Leaning toward beauty, athleticism
First, let it be said: Fang-Yi Sheu is one of the most beautiful dancers in the world. She is a woman whose extended arm can tell an epic story, who can suspend herself in space like a floating bodhisattva and curl up as if she contained the world's suffering. And she is in that special moment of maturity (she's been at it for more than 14 years) when her physical strength is equaled by her emotional range.
Sheu is the lead dancer of the Taiwanese company LAFA &Artists, which made its US debut at Jacob's Pillow on Wednesday night. A longtime member of the Martha Graham Dance Company, she is well known internationally and appeared in Becket last summer as a guest artist; now she has brought her own company, which she founded in 2002. It is a small ensemble built around her (the six supportive dancers are all men), and she was the cynosure of three pieces, choreographed by her artistic codirector and life partner, Bulareyaung Pagarlava.
Sheu's movement is a mix of Graham's grieving, earthy style (contracted abdomen, crunched shoulders), gymnastic athleticism, and Asian poise. In "Single Room" (2002), a brilliant solo dance, she created a series of poses of sensual yearning against the hard edges of a long table. At moments, she achieved an exquisite balance, poised on a corner, arms and legs outstretched, like a temple carving. What made it a less than truly great dance? Perhaps a tendency to veer away from emotion and settle for athleticism and beauty. (Or is that a Western way of looking at it?)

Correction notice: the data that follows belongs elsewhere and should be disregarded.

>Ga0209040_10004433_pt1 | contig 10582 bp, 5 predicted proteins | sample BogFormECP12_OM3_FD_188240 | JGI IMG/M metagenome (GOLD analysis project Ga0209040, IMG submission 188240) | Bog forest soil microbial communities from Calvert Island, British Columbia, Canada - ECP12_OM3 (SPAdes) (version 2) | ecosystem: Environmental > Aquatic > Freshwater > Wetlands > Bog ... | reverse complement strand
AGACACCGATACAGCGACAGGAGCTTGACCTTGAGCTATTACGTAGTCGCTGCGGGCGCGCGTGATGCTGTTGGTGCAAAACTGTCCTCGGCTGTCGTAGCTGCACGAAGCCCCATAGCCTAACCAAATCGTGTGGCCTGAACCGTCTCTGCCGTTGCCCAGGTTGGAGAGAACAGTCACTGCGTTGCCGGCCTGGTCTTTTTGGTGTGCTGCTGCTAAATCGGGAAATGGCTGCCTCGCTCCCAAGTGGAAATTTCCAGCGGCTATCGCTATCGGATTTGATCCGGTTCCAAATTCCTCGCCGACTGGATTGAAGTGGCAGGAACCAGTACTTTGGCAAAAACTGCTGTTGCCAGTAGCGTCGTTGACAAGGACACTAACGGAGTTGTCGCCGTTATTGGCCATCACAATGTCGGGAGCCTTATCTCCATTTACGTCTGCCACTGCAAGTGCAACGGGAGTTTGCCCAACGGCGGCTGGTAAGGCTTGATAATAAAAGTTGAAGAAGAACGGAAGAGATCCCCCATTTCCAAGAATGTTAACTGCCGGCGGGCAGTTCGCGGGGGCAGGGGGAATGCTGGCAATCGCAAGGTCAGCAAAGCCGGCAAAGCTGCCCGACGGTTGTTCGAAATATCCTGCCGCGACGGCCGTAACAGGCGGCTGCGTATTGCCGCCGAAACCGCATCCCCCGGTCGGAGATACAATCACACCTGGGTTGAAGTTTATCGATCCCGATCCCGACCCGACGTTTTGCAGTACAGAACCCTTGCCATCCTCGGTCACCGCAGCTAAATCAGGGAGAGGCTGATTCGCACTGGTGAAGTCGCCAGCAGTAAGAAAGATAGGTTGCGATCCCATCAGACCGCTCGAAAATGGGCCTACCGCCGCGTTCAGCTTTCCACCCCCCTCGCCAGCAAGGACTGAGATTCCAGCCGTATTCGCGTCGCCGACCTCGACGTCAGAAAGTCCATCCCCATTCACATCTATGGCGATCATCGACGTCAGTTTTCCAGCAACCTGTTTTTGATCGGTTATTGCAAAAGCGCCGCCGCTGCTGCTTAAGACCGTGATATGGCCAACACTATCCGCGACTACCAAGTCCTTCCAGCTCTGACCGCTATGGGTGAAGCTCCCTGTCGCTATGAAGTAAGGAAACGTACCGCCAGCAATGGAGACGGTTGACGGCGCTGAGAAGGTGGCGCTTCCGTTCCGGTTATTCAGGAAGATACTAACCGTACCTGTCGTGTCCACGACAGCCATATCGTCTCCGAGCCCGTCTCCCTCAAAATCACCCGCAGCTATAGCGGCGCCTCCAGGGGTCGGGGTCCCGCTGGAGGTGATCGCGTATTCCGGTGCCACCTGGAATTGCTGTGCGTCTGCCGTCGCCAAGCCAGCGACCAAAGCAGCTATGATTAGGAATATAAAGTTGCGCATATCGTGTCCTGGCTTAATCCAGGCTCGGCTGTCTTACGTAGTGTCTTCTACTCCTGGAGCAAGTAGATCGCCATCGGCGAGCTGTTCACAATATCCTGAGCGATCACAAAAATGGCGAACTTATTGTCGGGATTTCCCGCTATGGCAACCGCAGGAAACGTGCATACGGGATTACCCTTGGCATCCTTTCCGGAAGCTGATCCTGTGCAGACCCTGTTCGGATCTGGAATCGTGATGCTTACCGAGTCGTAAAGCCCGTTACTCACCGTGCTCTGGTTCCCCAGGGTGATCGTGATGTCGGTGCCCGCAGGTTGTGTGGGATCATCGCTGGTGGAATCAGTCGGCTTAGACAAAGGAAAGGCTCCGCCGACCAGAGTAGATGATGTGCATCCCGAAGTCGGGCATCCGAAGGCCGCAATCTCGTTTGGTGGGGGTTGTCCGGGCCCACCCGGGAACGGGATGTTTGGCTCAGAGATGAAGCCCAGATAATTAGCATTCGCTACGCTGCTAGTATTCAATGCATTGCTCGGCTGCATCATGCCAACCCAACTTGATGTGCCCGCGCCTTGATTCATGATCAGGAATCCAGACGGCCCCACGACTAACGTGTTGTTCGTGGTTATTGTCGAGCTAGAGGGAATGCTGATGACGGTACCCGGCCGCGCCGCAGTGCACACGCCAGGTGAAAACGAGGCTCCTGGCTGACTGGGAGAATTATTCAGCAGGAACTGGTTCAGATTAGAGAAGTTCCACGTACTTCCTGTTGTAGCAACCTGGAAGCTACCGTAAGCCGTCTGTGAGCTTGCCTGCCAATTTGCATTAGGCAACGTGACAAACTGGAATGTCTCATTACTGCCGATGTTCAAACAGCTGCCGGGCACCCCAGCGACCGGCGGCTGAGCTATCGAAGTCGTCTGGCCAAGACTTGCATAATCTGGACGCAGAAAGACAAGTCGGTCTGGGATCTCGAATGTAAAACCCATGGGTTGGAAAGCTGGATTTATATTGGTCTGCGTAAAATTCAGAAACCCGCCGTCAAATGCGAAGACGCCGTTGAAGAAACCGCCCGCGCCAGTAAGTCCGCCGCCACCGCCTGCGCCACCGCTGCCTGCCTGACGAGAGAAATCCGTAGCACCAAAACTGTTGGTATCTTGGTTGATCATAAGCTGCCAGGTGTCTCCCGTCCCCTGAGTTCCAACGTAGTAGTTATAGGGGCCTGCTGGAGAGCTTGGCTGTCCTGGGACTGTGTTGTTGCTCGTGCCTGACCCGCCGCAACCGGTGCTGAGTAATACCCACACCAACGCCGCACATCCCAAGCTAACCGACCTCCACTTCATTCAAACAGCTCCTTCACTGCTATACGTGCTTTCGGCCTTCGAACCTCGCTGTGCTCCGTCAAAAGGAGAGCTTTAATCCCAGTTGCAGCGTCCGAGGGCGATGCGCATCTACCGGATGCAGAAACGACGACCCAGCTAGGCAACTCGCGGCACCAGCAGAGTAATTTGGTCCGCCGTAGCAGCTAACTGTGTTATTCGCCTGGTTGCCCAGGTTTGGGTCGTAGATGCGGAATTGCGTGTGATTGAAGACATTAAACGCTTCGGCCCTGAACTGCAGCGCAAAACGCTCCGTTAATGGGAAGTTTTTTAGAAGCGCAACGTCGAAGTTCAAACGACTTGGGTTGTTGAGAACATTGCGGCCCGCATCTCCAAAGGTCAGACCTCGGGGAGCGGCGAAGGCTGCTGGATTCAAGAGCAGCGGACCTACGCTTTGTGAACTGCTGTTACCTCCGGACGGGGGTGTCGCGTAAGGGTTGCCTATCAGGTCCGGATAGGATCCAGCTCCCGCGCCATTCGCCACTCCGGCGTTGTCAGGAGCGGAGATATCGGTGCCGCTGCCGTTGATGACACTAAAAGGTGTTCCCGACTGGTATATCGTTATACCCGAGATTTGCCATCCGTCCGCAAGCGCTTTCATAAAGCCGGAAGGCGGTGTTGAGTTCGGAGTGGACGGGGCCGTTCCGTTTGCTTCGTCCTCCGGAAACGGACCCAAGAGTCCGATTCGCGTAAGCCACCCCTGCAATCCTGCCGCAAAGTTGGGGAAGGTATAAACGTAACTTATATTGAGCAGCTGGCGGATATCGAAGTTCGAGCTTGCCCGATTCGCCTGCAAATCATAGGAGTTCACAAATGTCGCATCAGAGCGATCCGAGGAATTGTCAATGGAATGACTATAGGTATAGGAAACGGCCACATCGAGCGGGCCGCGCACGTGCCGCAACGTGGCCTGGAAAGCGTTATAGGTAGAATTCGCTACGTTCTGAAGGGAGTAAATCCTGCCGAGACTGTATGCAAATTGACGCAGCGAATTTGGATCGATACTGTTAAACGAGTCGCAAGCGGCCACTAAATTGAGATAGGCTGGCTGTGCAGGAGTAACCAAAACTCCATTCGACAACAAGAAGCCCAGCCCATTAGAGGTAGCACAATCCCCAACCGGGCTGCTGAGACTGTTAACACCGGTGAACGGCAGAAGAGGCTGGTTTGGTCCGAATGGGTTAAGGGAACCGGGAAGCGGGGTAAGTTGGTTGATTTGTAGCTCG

The opening work, "37 Arts," was a brilliant ensemble piece that began with a comic skit of late-night visitors to a kitchen competing for a bottle of milk, seen in slow motion, until they were entangled like the ancient sculpture of the Laocoon. This was followed by clowning and skilled gymnastic turns, then by a truly riveting duet between two lovers — a muscled Ming- Cheng Huang (elsewhere a skilled gymnast) controlling Sheu in a fearful dialogue of dominance and attempted escape.
"Summer Fantasia Part I — Summer at Jacob's Pillow," a world premiere, was the final piece: a funny tribute to summer afternoons at the beach, with Sheu as the Annette Funicello to the ensemble's multiple Frankie Avalons.
Throughout the program, the intensely athletic variations on each theme were always ingenious. Still, each dance, and each segment within each dance, ended more or less where it began, without fully confronting its own premises: Where does life in a solitary room take you? Where would the abusive lover have gone with his woman? The men were called on for gymnastic feats, rather than as expressive artists. While the lighting of Chien-Chang Lee created fine effects, the music often seemed ancillary. When it was over, one had the feeling there is even more to Fang-Yi Sheu —; and her company — to be found.